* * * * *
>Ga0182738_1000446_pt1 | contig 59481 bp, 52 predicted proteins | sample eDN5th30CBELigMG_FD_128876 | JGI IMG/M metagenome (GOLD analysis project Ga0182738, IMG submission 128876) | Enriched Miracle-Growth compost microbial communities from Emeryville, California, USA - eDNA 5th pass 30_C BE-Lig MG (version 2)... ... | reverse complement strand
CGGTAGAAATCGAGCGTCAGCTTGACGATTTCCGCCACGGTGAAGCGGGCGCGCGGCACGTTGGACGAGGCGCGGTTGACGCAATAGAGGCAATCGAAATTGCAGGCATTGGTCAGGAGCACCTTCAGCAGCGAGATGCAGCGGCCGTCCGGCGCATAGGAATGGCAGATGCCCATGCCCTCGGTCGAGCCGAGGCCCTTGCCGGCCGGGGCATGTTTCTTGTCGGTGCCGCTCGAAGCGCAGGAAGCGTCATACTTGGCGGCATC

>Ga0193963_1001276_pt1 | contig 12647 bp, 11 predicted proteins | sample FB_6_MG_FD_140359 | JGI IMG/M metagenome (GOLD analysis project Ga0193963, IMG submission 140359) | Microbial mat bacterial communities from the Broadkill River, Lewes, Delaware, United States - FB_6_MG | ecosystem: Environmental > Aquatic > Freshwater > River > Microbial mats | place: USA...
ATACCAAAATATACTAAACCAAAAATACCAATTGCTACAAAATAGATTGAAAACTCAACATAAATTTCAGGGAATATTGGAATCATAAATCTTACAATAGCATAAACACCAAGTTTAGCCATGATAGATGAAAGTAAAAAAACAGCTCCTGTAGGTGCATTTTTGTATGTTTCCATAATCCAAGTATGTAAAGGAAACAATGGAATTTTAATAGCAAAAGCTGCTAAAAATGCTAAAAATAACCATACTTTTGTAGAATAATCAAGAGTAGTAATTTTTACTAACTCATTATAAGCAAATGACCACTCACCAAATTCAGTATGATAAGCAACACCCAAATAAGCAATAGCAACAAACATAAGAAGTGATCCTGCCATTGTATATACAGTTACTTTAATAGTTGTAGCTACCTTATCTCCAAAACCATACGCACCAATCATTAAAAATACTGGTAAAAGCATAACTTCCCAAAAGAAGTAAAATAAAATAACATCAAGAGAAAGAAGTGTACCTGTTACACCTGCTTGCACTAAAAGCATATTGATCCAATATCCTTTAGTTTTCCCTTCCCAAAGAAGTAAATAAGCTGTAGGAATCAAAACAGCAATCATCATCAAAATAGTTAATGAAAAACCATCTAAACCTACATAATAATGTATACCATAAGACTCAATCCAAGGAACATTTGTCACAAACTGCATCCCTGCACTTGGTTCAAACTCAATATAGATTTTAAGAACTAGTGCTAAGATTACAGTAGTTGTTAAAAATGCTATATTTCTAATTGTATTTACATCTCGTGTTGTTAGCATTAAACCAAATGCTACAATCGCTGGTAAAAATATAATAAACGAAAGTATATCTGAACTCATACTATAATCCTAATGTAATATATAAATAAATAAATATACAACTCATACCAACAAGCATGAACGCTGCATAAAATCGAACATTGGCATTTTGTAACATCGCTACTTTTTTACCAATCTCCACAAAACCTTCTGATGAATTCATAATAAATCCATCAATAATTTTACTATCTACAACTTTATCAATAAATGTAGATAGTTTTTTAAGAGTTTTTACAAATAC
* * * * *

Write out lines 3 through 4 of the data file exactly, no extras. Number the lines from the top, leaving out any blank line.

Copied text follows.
>Ga0193963_1001276_pt1 | contig 12647 bp, 11 predicted proteins | sample FB_6_MG_FD_140359 | JGI IMG/M metagenome (GOLD analysis project Ga0193963, IMG submission 140359) | Microbial mat bacterial communities from the Broadkill River, Lewes, Delaware, United States - FB_6_MG | ecosystem: Environmental > Aquatic > Freshwater > River > Microbial mats | place: USA...
ATACCAAAATATACTAAACCAAAAATACCAATTGCTACAAAATAGATTGAAAACTCAACATAAATTTCAGGGAATATTGGAATCATAAATCTTACAATAGCATAAACACCAAGTTTAGCCATGATAGATGAAAGTAAAAAAACAGCTCCTGTAGGTGCATTTTTGTATGTTTCCATAATCCAAGTATGTAAAGGAAACAATGGAATTTTAATAGCAAAAGCTGCTAAAAATGCTAAAAATAACCATACTTTTGTAGAATAATCAAGAGTAGTAATTTTTACTAACTCATTATAAGCAAATGACCACTCACCAAATTCAGTATGATAAGCAACACCCAAATAAGCAATAGCAACAAACATAAGAAGTGATCCTGCCATTGTATATACAGTTACTTTAATAGTTGTAGCTACCTTATCTCCAAAACCATACGCACCAATCATTAAAAATACTGGTAAAAGCATAACTTCCCAAAAGAAGTAAAATAAAATAACATCAAGAGAAAGAAGTGTACCTGTTACACCTGCTTGCACTAAAAGCATATTGATCCAATATCCTTTAGTTTTCCCTTCCCAAAGAAGTAAATAAGCTGTAGGAATCAAAACAGCAATCATCATCAAAATAGTTAATGAAAAACCATCTAAACCTACATAATAATGTATACCATAAGACTCAATCCAAGGAACATTTGTCACAAACTGCATCCCTGCACTTGGTTCAAACTCAATATAGATTTTAAGAACTAGTGCTAAGATTACAGTAGTTGTTAAAAATGCTATATTTCTAATTGTATTTACATCTCGTGTTGTTAGCATTAAACCAAATGCTACAATCGCTGGTAAAAATATAATAAACGAAAGTATATCTGAACTCATACTATAATCCTAATGTAATATATAAATAAATAAATATACAACTCATACCAACAAGCATGAACGCTGCATAAAATCGAACATTGGCATTTTGTAACATCGCTACTTTTTTACCAATCTCCACAAAACCTTCTGATGAATTCATAATAAATCCATCAATAATTTTACTATCTACAACTTTATCAATAAATGTAGATAGTTTTTTAAGAGTTTTTACAAATAC